PRIVATE HELL 36 clues you in for starters that “A policeman, unlike most men, lives close to evil and violence. He can, like all men, make his own private hell. The good pass through it with minor burns. The evil stumble and fall. And die in strange places.”
When phony 50-dollar bills start turning up in Los Angeles, cops ‘Cal Bruner’ (Steve Cochran) and ‘Jack Farnham’ (Howard Duff) are given the case. Jack is a straight shooter, trying to make ends meet with wife ‘Francey’ (Dorothy Malone), baby and bills. Cal is a looser cannon, and tracking the fake bills leads him into mixing it up with sexy, smart aleck lounge singer ‘Lilli Marlowe’ (Ida Lupino). Then the case breaks wide open when the partners corner the buck-passer and find a case full of loot, from which Cal “deducts” a cool $80,000. Uh-oh…
“Ever since I was a little girl, I dreamed I’d meet a drunken slob in a bar who’d give me fifty bucks and we’d live happily ever after.”
Lupino co-wrote the tasty script with her ex-husband Collier Young, who served as producer; Don Siegel, fresh from fanning Riot in Cell Block 11, directed. Aces all the way, from the violent brawl at the beginning, through steamy clinches twixt Steve & Ida, a car chase with requisite auto-meets-ravine climax, fraying friendships and the department wising up.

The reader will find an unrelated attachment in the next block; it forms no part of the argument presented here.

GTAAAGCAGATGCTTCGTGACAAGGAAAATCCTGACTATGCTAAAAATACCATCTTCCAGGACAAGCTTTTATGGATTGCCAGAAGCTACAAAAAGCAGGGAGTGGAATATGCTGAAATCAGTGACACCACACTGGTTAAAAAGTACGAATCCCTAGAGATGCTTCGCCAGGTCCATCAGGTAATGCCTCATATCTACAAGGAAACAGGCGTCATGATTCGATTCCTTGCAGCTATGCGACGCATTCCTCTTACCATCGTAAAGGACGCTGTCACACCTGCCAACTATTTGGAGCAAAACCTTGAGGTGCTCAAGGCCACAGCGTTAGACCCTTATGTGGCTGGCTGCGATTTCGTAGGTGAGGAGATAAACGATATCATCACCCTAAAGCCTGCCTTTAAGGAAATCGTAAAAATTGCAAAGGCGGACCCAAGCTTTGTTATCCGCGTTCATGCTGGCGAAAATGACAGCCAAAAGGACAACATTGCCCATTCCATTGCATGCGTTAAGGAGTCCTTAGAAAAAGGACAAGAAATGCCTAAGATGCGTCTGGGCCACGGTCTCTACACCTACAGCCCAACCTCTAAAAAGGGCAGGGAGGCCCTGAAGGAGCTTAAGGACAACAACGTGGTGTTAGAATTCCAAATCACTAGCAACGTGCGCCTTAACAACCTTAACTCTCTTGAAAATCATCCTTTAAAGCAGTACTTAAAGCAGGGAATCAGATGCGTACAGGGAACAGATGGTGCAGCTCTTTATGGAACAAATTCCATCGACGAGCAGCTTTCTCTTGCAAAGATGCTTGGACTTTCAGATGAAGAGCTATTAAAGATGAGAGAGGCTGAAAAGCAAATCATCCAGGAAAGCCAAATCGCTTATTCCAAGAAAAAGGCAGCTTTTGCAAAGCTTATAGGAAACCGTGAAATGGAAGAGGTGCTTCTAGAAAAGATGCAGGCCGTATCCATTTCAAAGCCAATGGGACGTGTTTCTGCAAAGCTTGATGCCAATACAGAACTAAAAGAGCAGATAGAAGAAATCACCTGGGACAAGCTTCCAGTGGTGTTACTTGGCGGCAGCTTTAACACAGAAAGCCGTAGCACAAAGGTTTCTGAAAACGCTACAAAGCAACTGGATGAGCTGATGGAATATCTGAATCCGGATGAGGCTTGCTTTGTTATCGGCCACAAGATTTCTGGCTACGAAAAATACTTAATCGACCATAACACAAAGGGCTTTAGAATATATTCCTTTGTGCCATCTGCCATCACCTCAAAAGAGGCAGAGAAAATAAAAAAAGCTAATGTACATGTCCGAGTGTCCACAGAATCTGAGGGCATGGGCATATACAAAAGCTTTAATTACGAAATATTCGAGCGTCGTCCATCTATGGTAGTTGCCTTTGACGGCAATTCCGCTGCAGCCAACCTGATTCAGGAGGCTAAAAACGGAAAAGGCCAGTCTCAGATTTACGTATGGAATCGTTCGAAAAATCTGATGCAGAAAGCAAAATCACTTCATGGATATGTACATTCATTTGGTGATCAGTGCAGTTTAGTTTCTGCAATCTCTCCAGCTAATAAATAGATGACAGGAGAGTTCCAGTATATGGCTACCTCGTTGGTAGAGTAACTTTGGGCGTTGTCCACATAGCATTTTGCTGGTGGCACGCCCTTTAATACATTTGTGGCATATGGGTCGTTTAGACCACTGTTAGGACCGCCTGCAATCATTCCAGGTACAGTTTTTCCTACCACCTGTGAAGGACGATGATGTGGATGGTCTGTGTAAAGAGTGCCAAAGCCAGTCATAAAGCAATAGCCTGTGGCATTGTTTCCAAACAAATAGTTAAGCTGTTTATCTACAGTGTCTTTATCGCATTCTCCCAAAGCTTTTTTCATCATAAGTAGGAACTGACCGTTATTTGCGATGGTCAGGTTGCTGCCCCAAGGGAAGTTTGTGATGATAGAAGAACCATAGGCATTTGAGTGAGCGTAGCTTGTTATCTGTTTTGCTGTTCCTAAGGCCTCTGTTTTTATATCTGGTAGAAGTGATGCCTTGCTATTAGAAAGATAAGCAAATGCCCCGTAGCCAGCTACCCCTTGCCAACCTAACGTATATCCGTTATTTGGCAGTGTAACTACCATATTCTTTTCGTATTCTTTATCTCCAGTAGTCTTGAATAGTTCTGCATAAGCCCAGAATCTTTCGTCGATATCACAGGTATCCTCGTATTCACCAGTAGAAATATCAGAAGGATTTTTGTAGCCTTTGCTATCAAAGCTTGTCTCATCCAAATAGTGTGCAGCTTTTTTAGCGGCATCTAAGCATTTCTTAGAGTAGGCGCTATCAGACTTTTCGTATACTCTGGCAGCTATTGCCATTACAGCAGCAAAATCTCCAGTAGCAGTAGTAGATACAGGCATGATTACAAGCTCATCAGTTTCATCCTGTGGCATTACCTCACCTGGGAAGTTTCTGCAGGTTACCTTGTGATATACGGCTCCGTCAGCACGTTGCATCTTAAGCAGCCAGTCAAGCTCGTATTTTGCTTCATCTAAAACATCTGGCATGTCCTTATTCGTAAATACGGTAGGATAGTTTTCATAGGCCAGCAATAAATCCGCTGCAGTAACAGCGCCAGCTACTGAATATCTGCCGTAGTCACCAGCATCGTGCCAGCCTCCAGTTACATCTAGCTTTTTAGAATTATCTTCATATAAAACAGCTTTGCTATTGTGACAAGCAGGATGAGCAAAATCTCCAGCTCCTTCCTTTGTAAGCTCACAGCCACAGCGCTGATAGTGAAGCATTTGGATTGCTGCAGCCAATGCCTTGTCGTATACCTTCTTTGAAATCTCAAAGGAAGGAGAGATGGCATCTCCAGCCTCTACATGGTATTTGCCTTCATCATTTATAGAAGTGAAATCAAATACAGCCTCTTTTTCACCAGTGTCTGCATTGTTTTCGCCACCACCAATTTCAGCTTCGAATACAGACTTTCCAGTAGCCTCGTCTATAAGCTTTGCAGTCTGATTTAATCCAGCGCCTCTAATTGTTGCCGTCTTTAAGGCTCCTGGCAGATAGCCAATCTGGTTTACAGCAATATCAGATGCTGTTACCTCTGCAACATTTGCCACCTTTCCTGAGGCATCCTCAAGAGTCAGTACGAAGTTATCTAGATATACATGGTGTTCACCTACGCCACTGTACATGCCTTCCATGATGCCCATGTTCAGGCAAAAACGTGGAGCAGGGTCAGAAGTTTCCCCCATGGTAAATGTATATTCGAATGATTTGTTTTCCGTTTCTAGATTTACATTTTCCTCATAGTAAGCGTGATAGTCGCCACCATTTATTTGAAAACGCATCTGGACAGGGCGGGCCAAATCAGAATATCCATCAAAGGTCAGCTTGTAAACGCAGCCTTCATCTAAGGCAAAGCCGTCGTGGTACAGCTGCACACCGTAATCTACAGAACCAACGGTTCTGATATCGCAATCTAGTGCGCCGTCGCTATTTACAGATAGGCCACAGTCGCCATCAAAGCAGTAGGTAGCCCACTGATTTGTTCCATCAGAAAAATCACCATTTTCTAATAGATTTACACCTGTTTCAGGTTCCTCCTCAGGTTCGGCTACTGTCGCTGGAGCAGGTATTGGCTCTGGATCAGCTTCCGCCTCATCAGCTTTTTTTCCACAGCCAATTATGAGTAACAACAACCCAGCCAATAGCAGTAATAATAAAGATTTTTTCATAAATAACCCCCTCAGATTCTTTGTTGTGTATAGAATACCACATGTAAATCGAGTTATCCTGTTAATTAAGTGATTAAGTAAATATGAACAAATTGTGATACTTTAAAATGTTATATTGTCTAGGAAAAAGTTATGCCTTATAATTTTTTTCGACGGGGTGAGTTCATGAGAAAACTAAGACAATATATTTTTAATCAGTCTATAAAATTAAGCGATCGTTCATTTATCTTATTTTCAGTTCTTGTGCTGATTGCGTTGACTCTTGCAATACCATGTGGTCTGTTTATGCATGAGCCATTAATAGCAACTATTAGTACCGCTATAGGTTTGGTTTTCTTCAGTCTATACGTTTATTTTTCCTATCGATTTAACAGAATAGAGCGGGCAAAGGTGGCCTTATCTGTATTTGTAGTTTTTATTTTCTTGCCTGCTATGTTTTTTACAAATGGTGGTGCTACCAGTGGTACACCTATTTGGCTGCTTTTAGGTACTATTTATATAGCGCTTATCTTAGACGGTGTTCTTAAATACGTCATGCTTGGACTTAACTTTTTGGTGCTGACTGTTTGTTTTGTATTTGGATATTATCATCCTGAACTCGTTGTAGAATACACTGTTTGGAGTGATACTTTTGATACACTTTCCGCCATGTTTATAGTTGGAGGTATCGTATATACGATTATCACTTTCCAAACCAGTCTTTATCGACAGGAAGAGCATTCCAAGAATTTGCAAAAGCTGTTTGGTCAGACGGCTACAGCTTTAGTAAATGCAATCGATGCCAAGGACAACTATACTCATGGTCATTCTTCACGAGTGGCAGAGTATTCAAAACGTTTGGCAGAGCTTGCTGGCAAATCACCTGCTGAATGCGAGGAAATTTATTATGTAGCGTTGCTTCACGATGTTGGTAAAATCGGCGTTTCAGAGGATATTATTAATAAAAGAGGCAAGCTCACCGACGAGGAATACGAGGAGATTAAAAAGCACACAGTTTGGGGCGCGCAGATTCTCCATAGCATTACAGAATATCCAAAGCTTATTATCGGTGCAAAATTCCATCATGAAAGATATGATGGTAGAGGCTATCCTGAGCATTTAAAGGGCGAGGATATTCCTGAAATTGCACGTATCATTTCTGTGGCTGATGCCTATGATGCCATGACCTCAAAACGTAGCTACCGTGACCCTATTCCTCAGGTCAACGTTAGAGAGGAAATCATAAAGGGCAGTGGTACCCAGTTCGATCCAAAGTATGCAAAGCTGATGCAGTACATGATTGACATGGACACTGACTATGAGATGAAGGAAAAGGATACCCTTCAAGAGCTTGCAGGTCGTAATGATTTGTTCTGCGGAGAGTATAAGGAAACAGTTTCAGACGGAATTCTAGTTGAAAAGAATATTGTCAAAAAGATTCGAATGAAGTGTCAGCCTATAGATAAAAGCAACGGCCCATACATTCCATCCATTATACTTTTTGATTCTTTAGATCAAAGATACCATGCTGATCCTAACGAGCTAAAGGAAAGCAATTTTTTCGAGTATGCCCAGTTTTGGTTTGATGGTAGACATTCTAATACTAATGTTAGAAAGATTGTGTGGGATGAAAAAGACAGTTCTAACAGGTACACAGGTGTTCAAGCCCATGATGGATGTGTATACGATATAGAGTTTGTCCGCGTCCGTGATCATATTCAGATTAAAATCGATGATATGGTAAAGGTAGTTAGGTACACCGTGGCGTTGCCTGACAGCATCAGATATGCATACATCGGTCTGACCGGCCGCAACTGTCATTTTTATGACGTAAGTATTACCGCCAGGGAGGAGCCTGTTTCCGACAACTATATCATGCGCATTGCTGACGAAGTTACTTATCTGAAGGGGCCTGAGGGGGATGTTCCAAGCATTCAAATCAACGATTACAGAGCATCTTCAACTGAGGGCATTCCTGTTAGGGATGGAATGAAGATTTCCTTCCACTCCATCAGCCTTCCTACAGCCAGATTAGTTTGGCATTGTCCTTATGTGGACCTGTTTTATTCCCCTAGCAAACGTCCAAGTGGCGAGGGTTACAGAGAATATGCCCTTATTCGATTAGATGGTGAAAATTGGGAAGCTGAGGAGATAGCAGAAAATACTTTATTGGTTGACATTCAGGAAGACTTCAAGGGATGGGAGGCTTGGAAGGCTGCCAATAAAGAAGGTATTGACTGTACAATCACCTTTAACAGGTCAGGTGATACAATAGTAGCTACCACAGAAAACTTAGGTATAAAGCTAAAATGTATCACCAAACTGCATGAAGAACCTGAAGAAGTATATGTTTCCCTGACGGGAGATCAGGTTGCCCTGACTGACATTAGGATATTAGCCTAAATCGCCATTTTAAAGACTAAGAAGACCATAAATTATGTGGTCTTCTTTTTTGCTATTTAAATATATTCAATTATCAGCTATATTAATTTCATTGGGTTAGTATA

Duff is solid as the honest half of the team, unable to handle the guilt of knowing his partner’s crooked, Malone is okay signaling distress as the worried wife, but the movie belongs to Lupino’s been-there dame and Cochran’s casual conniver: they sizzle and snap with sultry attitude and brawny arrogance. *
This tidy item placed 143rd among the year’s releases with a gross of $1,200,000. That doesn’t seem like much, but may well have been sufficient to cover the production tab, since the sets are so minimal and the race track crowds at Santa Anita were free, leaving just cast & crew salaries, and one demolished 1947 Packard.
With Dean Jagger (the boss who smells something not quite kosher with his “boys“), King Donovan, Richard Deacon, Dabbs Greer, James Anderson. 81 minutes.
* The dialogue director was 29-year-old David Peckinpah, who later dropped David for one of his three middle names: Sam.
“Rice is for eating, not throwing.”
Speaking of private hell—learning the ropes, Our Man Sam may have been bemused by the wrestling matches behind the scenes and above his pay grade. Lupino and producer/writer Young were divorced but still working together as they’d done on several projects for ‘The Filmakers’, their independent production company. Wed the same month she divorced Young, Lupino and Duff had been married for three years (their daughter plays Duff & Malone’s baby). During the shoot, Ida had a fling with Steve, legendary for trying to bed every actress within reach. Was Howard picking up on something extra in the scripted grapples between his wife and their co-star? In his memoir, director Siegel remarked on constant squabbles between parties, as well as a more than normal quota of boozing.